Nature Cell Biology: online 17 November 2014; DOI: 10.1038/ncb3062
Foxk proteins repress the initiation of starvation-induced atrophy and autophagy programs
Bowman, CJ, Ayer DE , and Dynlacht ,BD
Autophagy is the primary catabolic process triggered in response to starvation. Although autophagic regulation within the cytosolic compartment is well established, it is becoming clear that nuclear events also regulate the induction or repression of autophagy. Nevertheless, a thorough understanding of the mechanisms by which sequence-specific transcription factors modulate expression of genes required for autophagy is lacking. Here, we identify Foxk proteins (Foxk1 and Foxk2) as transcriptional repressors of autophagy in muscle cells and fibroblasts. Interestingly, Foxk1/2 serve to counter-balance another forkhead transcription factor, Foxo3, which induces an overlapping set of autophagic and atrophic targets in muscle. Foxk1/2 specifically recruits Sin3A–HDAC complexes to restrict acetylation of histone H4 and expression of critical autophagy genes. Remarkably, mTOR promotes the transcriptional activity of Foxk1 by facilitating nuclear entry to specifically limit basal levels of autophagy in nutrient-rich conditions. Our study highlights an ancient, conserved mechanism whereby nutritional status is interpreted by mTOR to restrict autophagy by repressing essential autophagy genes through Foxk–Sin3-mediated transcriptional control.
PNAS 2014 ; published ahead of print June 9, 2014, doi:10.1073/pnas.1323265111
Primary cilia control Hedgehog signaling during muscle differentiationand are deregulated in rhabdomyosarcoma
Fu W, Asp P, Canter B and Dynlacht BD
The primary cilium is an organelle emanating from the cell surface, and recent evidence suggests that it regulates various cellular signaling pathways and development and that aberrations in its assembly and function could result in tumorigenesis. Skeletal muscle differentiation proceeds through a temporally defined series of events to form multinucleated myofibers, and in rhabdomyosarcomas (RMS), myoblasts fail to differentiate. However, whether primary cilia are functionally linked to normal muscle differentiation or RMS is not known. In this study we show that in skeletal myoblasts, primary cilia are important for proliferation, hedgehog signaling, and differentiation. Furthermore, the deregulation of cilia and hedgehog in RMS could suggest the utility of therapeutically targeting ciliary components in these tumors.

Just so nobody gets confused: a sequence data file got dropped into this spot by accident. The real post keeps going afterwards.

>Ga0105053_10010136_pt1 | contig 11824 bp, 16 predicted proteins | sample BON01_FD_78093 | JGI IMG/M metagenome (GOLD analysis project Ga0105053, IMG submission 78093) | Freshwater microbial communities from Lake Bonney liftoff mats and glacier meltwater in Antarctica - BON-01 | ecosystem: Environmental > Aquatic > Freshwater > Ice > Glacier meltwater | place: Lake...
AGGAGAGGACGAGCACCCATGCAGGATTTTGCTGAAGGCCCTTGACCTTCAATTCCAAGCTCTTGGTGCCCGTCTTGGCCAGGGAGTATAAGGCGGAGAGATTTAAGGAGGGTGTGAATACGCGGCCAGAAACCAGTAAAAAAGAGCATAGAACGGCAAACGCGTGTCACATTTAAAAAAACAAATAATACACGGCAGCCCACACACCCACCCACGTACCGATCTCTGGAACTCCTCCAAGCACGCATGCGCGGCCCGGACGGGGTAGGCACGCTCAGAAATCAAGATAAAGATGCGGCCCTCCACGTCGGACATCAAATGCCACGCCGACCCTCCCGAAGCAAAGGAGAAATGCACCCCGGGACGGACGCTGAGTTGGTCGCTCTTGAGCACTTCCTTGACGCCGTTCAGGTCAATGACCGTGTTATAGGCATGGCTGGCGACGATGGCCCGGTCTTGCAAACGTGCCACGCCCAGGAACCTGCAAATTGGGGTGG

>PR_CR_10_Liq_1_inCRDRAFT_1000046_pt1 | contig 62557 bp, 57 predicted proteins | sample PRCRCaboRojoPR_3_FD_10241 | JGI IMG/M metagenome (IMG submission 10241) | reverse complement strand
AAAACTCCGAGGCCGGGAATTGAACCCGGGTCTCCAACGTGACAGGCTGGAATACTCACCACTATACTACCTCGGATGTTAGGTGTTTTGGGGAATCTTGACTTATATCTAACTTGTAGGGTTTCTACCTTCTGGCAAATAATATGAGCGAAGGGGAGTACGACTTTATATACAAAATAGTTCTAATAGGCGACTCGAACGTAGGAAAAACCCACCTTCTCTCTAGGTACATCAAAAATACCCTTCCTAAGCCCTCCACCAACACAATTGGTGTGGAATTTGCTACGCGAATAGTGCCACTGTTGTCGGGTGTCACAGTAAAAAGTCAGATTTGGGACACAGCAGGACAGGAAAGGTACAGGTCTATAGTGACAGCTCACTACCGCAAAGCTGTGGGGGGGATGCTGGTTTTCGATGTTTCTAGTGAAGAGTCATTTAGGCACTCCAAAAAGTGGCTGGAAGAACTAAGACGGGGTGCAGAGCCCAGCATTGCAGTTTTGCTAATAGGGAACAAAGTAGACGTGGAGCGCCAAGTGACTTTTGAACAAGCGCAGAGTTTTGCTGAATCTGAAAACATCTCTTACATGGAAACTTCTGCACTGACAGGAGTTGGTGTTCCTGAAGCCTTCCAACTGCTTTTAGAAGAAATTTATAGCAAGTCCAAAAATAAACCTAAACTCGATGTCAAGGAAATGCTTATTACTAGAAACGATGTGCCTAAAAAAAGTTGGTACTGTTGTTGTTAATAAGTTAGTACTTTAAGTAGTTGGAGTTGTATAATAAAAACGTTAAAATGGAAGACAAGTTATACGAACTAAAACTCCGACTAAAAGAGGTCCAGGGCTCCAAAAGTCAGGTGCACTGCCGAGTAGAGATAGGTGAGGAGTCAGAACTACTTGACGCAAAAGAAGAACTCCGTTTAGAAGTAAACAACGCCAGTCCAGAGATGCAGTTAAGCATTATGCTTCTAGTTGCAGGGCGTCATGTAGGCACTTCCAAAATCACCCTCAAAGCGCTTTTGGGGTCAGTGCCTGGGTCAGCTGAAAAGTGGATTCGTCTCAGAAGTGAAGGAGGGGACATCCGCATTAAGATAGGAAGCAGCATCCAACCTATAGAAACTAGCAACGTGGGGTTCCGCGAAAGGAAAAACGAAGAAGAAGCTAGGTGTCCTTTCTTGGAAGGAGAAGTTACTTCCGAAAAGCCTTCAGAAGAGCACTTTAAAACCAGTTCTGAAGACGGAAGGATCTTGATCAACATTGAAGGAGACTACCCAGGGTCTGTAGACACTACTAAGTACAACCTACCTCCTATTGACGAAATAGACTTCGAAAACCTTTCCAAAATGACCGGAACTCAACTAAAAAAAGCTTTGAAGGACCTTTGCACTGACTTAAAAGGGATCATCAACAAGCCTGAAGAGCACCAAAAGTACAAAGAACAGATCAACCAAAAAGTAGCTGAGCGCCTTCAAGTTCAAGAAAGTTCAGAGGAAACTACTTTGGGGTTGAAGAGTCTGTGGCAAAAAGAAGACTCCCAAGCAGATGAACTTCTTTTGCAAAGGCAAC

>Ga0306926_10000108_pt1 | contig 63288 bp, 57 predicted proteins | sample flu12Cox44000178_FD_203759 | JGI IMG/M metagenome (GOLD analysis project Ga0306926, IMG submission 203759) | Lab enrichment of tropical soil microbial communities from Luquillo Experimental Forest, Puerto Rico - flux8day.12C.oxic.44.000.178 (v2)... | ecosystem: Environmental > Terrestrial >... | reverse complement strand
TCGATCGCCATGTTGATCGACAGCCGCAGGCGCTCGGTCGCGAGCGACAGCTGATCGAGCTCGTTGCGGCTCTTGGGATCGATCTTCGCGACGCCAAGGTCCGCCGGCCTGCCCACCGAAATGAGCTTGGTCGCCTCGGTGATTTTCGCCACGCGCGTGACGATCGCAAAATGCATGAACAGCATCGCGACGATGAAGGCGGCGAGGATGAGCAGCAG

Journal of Cell Biology, January 13, 2014, doi10.1083/jcb.201304153
The CP110-interacting proteins Talpid3 and Cep290 play overlapping roles in cilia assembly.
Kobayashi T, Kim S, Lin YC, Inoue T, Dynlacht BD.
We have identified Talpid3/KIAA0586 as a component of a CP110-containing protein complex important for centrosome and cilia function. Talpid3 assembles a ring-like structure at the extreme distal end of centrioles. Ablation of Talpid3 resulted in an aberrant distribution of centriolar satellites involved in protein trafficking to centrosomes as well as cilia assembly defects, reminiscent of loss of Cep290, another CP110-associated protein. Talpid3 depletion also led to mislocalization of Rab8a, a small GTPase thought to be essential for ciliary vesicle formation. Expression of activated Rab8a suppressed cilia assembly defects provoked by Talpid3 depletion, suggesting that Talpid3 affects cilia formation through Rab8a recruitment and/or activation. Remarkably, ultrastructural analyses showed that Talpid3 is required for centriolar satellite dispersal, which precedes the formation of mature ciliary vesicles, a process requiring Cep290. These studies suggest that Talpid3 and Cep290 play overlapping and distinct roles in ciliary vesicle formation through regulation of centriolar satellite accretion and Rab.
Molecular Cell, March 20, 2014, Vol 53 No. 6, pg 979-992
A Role for H3K4 Monomethylation in Gene Repression and Partitioning of Chromatin Readers
Cheng J, Blum R, Bowman, C, Hu D, Shilatifard A, Shen S, Dynlacht BD
Monomethylation of lysine 4 on histone H3 (H3K4me1) is a well-established feature of enhancers and promoters, although its function is unknown. Here, we uncover roles for H3K4me1 in diverse cell types. Remarkably, we find that MLL3/4 provokes monomethylation of promoter regions and the conditional repression of muscle and inflammatory response genes in myoblasts. During myogenesis, muscle genes are activated, lose MLL3 occupancy, and become H3K4-trimethylated through an alternative COMPASS complex. Monomethylation-mediated repression was not restricted to skeletal muscle. Together with H3K27me3 and H4K20me1, H3K4me1 was associated with transcriptional silencing in embryonic fibroblasts, macrophages, and human embryonic stem cells (ESCs). On promoters of active genes, we find that H3K4me1 spatially demarcates the recruitment of factors that interact with H3K4me3, including ING1, which, in turn, recruits Sin3A. Our findings point to a unique role for H3K4 monomethylation in establishing boundaries that restrict the recruitment of chromatin-modifying enzymes to defined regions within promoters.